Security researchers are warning Dell security management software admins to patch their systems after finding six high-risk vulnerabilities.
One of the highest-rated "critical" flaws involves a hidden default account with an easily-guessable password in Dell's Sonicwall Global Management System (GMS), a widely-used software used to centrally monitor and manage an enterprise's array of networked security devices.
The vulnerability could allow an attacker "full control" of the software and all connected appliances, such as virtual private networking (VPN) appliances and firewalls.
They say imitation is the sincerest form of flattery. Take the case of CrypMIC—detected by Trend Micro as RANSOM_CRYPMIC—a new ransomware family that mimics CryptXXX in terms of entry point, ransom notes and payment site UIs. CrypMIC’s perpetrators are possibly looking for a quick buck owing to the recent success of CryptXXX.
CrypMIC and CryptXXX share many similarities; both are spread by the Neutrino Exploit Kit and use the same format for sub-versionID/botID (U[6digits] / UXXXXXX]) and export function name (MS1, MS2). Both threats also employed a custom protocol via TCP Port 443 to communicate with their command-and-control (C&C) servers.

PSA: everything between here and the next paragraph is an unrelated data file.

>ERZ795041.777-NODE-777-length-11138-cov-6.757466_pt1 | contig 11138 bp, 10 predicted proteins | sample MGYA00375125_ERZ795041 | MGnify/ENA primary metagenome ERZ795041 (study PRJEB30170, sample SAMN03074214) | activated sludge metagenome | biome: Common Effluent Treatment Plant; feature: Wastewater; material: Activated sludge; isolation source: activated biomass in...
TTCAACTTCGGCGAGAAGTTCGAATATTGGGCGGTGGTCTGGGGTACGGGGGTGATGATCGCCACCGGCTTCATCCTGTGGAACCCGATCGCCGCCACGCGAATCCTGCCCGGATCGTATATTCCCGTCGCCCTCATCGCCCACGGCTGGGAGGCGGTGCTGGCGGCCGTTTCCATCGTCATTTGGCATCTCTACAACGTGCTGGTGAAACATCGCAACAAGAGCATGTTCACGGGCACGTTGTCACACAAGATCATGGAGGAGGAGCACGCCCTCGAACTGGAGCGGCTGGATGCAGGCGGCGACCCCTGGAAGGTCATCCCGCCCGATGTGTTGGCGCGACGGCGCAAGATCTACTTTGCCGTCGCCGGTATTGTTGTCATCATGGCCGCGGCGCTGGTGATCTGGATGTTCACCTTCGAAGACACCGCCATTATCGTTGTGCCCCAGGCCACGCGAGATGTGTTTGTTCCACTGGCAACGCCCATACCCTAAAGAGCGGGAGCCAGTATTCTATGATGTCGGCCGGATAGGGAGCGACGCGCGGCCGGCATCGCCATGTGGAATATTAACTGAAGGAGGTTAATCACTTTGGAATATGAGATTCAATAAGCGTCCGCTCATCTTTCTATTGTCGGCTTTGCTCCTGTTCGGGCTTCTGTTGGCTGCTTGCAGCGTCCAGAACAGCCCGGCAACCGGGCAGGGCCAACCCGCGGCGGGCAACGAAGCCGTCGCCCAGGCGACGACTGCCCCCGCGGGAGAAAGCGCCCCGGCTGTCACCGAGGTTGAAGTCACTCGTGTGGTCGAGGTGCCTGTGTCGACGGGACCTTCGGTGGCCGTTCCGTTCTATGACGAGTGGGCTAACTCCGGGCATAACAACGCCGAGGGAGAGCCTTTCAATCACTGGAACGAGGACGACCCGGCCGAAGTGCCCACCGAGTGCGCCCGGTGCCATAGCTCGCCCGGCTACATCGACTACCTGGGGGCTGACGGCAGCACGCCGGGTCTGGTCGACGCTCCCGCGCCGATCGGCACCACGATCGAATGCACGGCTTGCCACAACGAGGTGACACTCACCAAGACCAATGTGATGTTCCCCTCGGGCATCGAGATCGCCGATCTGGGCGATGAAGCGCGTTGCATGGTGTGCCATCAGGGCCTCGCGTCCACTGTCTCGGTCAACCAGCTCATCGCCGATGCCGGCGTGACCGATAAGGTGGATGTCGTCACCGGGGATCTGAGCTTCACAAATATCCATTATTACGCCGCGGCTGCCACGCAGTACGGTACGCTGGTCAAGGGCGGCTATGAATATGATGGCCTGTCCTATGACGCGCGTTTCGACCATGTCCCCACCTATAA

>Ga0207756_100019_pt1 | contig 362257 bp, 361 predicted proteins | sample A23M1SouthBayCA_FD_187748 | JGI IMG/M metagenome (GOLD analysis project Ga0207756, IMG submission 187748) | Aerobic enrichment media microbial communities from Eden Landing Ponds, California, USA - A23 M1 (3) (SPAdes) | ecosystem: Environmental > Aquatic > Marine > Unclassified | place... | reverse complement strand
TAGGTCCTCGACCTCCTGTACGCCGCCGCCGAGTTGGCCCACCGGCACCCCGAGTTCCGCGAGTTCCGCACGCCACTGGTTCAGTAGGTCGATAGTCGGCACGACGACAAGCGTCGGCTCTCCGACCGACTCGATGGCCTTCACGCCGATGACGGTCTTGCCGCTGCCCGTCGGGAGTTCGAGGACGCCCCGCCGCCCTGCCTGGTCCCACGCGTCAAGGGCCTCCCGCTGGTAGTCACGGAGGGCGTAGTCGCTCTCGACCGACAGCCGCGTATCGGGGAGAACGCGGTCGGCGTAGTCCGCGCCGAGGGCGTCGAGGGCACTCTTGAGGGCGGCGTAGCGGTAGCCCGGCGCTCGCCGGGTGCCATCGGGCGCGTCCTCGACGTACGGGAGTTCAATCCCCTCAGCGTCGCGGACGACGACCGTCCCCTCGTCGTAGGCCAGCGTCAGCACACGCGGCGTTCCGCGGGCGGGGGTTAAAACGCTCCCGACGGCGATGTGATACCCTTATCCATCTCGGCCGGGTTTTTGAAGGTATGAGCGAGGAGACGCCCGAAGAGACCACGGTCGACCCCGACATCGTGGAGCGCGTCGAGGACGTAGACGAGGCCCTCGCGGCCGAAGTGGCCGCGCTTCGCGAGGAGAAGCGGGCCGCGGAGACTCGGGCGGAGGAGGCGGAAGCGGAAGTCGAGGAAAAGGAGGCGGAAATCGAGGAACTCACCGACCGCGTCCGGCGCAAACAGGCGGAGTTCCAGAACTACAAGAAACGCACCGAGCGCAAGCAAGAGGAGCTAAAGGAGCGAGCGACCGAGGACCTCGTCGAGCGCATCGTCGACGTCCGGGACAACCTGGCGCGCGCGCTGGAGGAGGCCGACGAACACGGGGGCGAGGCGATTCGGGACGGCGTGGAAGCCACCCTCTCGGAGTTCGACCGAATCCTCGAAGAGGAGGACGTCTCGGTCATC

Stagefright was one of 2015’s most newsworthy BWAINs (Bugs with an Impressive Name): a security hole, or more accurately a cluster of holes, in Android’s libstagefright multimedia software component.
Multimedia objects such as images, video and audio are often stored in files with complex formats.
That, in turn, means lots of clever programming to read them in, decode them, decompress them into memory and prepare them for display.
And, as you probably know only too well, the more complex a program gets; the more calculations it needs to do based on numbers extracted from untrusted files; the more it needs to mess around allocating and deallocating memory and shuffling data between memory buffers…
…the more likely it is that some sort of buffer overflow or integer overflow bug will show up.
In our last blogpost, Facebook malware: tag me if you can, we revealed a phishing campaign led by Turkish-speaking threat actors who exploited social networks to spread a Trojan that compromises the victim’s machine and captures its entire browser traffic. The report did not address the issue of lateral movement because Kaspersky Lab researchers were still investigating it.
After two weeks of research, Kaspersky Lab researcher Ido Naor, and Dani Goland, the CEO & co-founder of Israel-based company Undot, managed to extract the proverbial needle from a haystack: a Facebook vulnerability that allowed an attacker to replace the comment identifier parameter attached to each web/mobile Facebook comment with an identifier that was reserved for embedded plugins usually located on third-party websites (where they allowed visitors to comment with their Facebook identity).